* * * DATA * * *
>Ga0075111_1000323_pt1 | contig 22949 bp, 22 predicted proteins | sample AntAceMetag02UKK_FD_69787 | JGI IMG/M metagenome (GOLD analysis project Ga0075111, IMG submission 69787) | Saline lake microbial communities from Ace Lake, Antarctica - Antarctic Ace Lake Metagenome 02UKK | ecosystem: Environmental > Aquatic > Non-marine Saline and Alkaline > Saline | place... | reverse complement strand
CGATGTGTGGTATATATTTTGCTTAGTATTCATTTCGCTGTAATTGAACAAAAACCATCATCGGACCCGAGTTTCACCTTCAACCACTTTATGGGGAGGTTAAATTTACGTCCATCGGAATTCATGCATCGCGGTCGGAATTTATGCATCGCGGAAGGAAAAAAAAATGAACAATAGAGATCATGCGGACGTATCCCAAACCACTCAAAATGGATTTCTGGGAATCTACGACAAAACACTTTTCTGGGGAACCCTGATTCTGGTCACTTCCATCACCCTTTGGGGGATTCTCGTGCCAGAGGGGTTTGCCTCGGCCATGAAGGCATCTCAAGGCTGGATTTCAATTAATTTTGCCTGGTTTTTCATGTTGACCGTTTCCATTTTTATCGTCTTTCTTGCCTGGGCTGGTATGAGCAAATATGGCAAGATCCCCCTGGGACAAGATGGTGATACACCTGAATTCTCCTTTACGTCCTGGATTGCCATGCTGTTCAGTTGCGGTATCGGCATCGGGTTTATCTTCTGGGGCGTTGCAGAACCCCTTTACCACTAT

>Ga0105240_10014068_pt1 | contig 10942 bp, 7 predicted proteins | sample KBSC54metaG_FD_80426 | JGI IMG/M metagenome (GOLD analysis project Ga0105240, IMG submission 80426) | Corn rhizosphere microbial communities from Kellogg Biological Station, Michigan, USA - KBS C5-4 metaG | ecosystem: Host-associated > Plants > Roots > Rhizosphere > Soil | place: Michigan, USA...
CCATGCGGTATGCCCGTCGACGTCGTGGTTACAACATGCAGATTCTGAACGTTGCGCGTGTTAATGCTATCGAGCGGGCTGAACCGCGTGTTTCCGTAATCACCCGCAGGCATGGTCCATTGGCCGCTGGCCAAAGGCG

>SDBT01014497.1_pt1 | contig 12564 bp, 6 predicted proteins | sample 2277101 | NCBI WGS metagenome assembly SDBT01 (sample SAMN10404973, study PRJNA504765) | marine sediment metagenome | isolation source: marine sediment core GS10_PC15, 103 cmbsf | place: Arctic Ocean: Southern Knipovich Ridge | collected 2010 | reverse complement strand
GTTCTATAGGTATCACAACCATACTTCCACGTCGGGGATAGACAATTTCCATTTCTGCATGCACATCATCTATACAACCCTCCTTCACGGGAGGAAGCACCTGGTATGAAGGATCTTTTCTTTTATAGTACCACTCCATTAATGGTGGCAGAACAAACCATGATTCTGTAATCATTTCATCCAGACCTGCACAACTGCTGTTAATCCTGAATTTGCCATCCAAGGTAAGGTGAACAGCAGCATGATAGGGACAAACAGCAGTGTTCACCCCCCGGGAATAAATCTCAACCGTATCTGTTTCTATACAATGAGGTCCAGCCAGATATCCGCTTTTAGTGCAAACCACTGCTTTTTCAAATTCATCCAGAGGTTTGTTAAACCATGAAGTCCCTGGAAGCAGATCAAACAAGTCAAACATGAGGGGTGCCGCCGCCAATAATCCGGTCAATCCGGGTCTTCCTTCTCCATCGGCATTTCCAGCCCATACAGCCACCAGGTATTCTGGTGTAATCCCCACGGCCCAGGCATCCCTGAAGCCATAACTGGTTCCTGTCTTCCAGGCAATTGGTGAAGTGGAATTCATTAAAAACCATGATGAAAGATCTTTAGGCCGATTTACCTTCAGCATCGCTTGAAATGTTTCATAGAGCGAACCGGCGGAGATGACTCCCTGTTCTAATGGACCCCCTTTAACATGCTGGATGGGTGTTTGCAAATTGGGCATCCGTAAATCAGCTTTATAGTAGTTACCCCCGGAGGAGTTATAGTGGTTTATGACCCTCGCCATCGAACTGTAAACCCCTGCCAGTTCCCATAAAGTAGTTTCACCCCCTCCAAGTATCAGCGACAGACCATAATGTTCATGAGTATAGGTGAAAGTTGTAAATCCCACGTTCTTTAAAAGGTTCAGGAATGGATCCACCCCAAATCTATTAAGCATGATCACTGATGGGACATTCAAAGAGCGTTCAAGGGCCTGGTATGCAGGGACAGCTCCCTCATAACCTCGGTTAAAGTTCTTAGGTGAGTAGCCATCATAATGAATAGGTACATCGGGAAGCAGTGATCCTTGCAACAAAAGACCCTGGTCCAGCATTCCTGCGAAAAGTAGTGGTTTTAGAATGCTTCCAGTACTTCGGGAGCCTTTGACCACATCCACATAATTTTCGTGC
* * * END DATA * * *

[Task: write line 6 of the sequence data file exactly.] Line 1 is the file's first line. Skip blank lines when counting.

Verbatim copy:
GTTCTATAGGTATCACAACCATACTTCCACGTCGGGGATAGACAATTTCCATTTCTGCATGCACATCATCTATACAACCCTCCTTCACGGGAGGAAGCACCTGGTATGAAGGATCTTTTCTTTTATAGTACCACTCCATTAATGGTGGCAGAACAAACCATGATTCTGTAATCATTTCATCCAGACCTGCACAACTGCTGTTAATCCTGAATTTGCCATCCAAGGTAAGGTGAACAGCAGCATGATAGGGACAAACAGCAGTGTTCACCCCCCGGGAATAAATCTCAACCGTATCTGTTTCTATACAATGAGGTCCAGCCAGATATCCGCTTTTAGTGCAAACCACTGCTTTTTCAAATTCATCCAGAGGTTTGTTAAACCATGAAGTCCCTGGAAGCAGATCAAACAAGTCAAACATGAGGGGTGCCGCCGCCAATAATCCGGTCAATCCGGGTCTTCCTTCTCCATCGGCATTTCCAGCCCATACAGCCACCAGGTATTCTGGTGTAATCCCCACGGCCCAGGCATCCCTGAAGCCATAACTGGTTCCTGTCTTCCAGGCAATTGGTGAAGTGGAATTCATTAAAAACCATGATGAAAGATCTTTAGGCCGATTTACCTTCAGCATCGCTTGAAATGTTTCATAGAGCGAACCGGCGGAGATGACTCCCTGTTCTAATGGACCCCCTTTAACATGCTGGATGGGTGTTTGCAAATTGGGCATCCGTAAATCAGCTTTATAGTAGTTACCCCCGGAGGAGTTATAGTGGTTTATGACCCTCGCCATCGAACTGTAAACCCCTGCCAGTTCCCATAAAGTAGTTTCACCCCCTCCAAGTATCAGCGACAGACCATAATGTTCATGAGTATAGGTGAAAGTTGTAAATCCCACGTTCTTTAAAAGGTTCAGGAATGGATCCACCCCAAATCTATTAAGCATGATCACTGATGGGACATTCAAAGAGCGTTCAAGGGCCTGGTATGCAGGGACAGCTCCCTCATAACCTCGGTTAAAGTTCTTAGGTGAGTAGCCATCATAATGAATAGGTACATCGGGAAGCAGTGATCCTTGCAACAAAAGACCCTGGTCCAGCATTCCTGCGAAAAGTAGTGGTTTTAGAATGCTTCCAGTACTTCGGGAGCCTTTGACCACATCCACATAATTTTCGTGC